1848 was one of the most important years in the history of modern Europe, a year of popular revolts. As with revolts of today, most start and spread with economic crisis; the 1848 Springtime of the People started with a potato. Namely, the European Potato Famine, a food crisis sparked by a potato blight that led to widespread starvation.
The results of the disease were unprecedented, but they also illustrate the enormous role of potatoes in the European food chain, a role that is still visible today. “When there are potatoes, there is no hunger,” my grandma used to say, and this proverb reflected a general trend in Polish cuisine.
A thousand dishes
“Five Hundred Potato Dishes” is a cookbook title that has become proverbial in Polish culinary culture. Let us first admit that the title is a little inaccurate. “500 potato dishes” is, in fact, a book – by Soviet authors, published in Poland in the 1980s, but the scheme of the title “(Insert number here) Potato Dishes” is at least a hundred-year-old tradition in Polish cookbook markets. The Polona Polish national digital library lists 225 results for the prompt “ziemniaki,” which means potatoes in Polish, out of publications yet scanned – but surely there are thousands yet to come as the potato is truly the king of Polish cuisine.
Introduced into Western Europe from America in the 16th century, at first, it was merely used as a decorative flower until cooks noticed that the underground heads, starchy, moist, tasteless, and inedible, can be really tasty and filling after being boiled or baked.
And nothing is more accurate than that – rich in vitamins and nutrients, easy to grow, even – contrary to popular belief – low in calories, still perfect as a staple of peasant cuisine. The late 17th century marks the beginning of potato cultivation in Poland, which has been popularizing ever since. Once potatoes replaced the centuries-old tradition of eating groats, it was unstoppable.
Hence hundreds of potato dishes are diligently enumerated by cookbook authors. The simplest of forms in Polish cuisine is as a side dish – peeled and sauteed with only salt added to the boil, supposed to be served next to a pork chop and fried sauerkraut. Prepared in such a way, good potatoes should be buttery, steaming hot, and slightly crispy on the outside but melt-in-your-mouth soft inside.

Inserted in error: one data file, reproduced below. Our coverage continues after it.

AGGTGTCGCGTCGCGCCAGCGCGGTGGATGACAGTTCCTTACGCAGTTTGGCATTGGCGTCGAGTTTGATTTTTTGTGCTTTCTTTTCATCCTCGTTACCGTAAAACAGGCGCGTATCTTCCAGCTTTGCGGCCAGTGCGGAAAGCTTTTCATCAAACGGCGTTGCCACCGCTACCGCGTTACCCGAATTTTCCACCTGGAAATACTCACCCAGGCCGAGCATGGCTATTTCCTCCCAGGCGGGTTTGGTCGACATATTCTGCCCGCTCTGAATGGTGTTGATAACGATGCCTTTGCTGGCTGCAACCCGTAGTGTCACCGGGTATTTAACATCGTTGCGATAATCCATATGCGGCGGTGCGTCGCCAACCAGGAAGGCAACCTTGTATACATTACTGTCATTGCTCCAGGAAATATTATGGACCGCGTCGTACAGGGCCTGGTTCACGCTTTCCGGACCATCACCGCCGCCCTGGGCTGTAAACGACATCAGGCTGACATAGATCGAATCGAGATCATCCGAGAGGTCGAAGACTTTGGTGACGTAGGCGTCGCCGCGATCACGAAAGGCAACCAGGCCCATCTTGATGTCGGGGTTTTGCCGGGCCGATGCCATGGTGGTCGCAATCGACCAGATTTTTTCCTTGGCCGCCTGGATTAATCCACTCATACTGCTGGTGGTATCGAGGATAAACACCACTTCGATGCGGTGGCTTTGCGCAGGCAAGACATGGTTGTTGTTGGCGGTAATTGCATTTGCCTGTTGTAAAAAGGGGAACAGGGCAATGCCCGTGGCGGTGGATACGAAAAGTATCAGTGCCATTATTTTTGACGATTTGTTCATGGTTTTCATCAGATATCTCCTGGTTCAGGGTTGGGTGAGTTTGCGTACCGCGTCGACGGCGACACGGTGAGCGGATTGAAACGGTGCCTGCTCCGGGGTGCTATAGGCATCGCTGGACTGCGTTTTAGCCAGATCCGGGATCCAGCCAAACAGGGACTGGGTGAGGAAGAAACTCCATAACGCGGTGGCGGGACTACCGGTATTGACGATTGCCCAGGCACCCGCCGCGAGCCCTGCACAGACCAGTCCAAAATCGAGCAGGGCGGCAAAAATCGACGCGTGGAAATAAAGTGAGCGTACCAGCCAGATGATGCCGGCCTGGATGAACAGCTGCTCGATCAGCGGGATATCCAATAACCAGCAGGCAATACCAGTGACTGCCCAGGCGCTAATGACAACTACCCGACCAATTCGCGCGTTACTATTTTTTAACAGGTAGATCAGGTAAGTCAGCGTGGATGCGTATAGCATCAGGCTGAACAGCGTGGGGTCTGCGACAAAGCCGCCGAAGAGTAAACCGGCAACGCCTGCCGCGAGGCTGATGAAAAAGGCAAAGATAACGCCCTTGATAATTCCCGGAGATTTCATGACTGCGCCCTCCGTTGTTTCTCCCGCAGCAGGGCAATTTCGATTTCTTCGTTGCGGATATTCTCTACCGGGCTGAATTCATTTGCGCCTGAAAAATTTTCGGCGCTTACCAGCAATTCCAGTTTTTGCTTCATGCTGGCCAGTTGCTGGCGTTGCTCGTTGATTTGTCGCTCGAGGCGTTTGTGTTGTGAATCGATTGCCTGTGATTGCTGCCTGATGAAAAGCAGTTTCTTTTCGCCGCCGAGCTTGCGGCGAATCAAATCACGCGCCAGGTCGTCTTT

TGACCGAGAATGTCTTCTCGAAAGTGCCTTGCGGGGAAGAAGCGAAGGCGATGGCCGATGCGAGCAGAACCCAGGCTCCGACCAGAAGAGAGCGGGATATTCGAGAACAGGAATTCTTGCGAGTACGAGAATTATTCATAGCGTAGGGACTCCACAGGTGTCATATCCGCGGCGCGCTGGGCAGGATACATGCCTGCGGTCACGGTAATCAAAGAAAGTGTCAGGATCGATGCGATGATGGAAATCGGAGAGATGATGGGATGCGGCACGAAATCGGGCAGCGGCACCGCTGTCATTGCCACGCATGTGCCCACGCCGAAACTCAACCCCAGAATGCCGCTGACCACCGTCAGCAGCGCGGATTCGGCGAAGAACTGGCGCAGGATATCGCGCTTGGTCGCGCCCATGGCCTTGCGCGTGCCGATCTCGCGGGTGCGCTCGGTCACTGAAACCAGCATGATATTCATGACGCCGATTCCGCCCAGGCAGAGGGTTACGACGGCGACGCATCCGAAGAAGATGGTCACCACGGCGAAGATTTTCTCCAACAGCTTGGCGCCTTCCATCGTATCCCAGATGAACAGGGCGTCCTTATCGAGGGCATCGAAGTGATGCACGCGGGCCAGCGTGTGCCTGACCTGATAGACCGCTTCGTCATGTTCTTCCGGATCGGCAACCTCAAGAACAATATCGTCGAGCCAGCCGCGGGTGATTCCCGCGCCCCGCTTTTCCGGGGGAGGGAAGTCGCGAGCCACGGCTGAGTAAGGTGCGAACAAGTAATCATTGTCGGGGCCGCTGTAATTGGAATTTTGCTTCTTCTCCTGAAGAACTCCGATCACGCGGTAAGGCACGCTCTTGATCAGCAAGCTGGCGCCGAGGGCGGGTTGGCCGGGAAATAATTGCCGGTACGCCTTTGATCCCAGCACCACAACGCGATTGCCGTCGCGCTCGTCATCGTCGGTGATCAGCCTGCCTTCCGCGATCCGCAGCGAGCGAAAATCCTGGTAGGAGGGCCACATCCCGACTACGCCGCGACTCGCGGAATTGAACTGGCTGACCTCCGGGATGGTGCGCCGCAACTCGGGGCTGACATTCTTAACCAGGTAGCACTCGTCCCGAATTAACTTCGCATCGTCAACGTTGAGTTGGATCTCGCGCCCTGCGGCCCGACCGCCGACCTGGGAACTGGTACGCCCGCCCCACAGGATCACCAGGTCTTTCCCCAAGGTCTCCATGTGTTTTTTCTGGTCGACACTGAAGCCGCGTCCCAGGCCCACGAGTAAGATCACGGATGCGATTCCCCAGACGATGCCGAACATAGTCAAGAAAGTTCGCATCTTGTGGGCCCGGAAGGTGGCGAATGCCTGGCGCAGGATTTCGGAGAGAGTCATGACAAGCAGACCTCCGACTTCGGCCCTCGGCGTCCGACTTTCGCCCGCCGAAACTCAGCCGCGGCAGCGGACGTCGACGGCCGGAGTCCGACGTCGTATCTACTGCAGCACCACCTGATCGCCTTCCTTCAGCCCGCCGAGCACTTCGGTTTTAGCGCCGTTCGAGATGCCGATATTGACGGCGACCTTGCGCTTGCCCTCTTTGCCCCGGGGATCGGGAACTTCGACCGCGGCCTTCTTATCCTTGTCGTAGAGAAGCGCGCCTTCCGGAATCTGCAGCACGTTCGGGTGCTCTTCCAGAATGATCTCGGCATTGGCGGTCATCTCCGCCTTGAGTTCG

To add creaminess, Poles go for mashed potatoes – with butter, milk, and seasoning, that also perfectly accompany many forms of dinners. And another form of glorious simplicity is a baked potato. Summer vacation bonfires call for them, wrapped in tin foil and buried in hot ash until soft on the inside and crispy-burned from the outside. You split the charred potato in half and put some butter and salt to eat the moist filling like oysters from the shell.
But that’s three out of hundreds – or even thousands – of possibilities. Every Polish store sells potato flour, which can be turned into kluski, which are filling-free dumplings that, thanks to this addition, have a more chewy consistency. You can also use leftover boiled potatoes from Sunday dinner to prepare kopytka – another kind of dumpling that is more dense but still delicious.
Also, try to convince Polish cooks to prepare potato pancakes – with raw potatoes that are grated and fried with egg as a binding agent. Or get them to bake a potato pie – seasoned grated potatoes with bacon bits, served topped with sour cream. Or boiled, sliced, and baked as one (or more) layers of the casserole. Or, mixed with cottage cheese and some seasoning (perhaps also fried chopped bacon) as a dumpling stuffing of famous Polish “ruskie.”
That’s just the beginning of the vast ocean of possibilities that make even the most delicious French fries look bland and uninteresting. For more, you have to explore the world of Polish potatoes yourself.
Baby potatoes conquering the spring
But one more caveat. Potato season doesn’t start in September when the proper harvest begins. Yes, most of them are dug out at that time, and, thanks to their other quality – ease of storage throughout winter – they are sold through spring. Though in early June, the first potatoes are ready to emerge from the ground. Small and almost naked, with only a film of peel that you can easily rub off with a coarse kitchen sponge, they are even more delicious than the robust autumn ones.
This is the time for salads with potatoes, but also for another crown prince of simplicity in the potato kingdom: the baby potato with sour milk ensemble. The recipe is self-explanatory: you simply boil baby potatoes, sprinkle them with some butter that melts deliciously, and then with chopped dill. Served with sour milk, kefir, buttermilk, or even yogurt, they make a lunch to die for.
Luckily, almost two centuries after the European Potato Famine, this is currently the only “death” caused by potatoes. Yes, perhaps the neighbors call Poles the potato-eaters, but that’s not our problem – we have potatoes in thousands of their forms.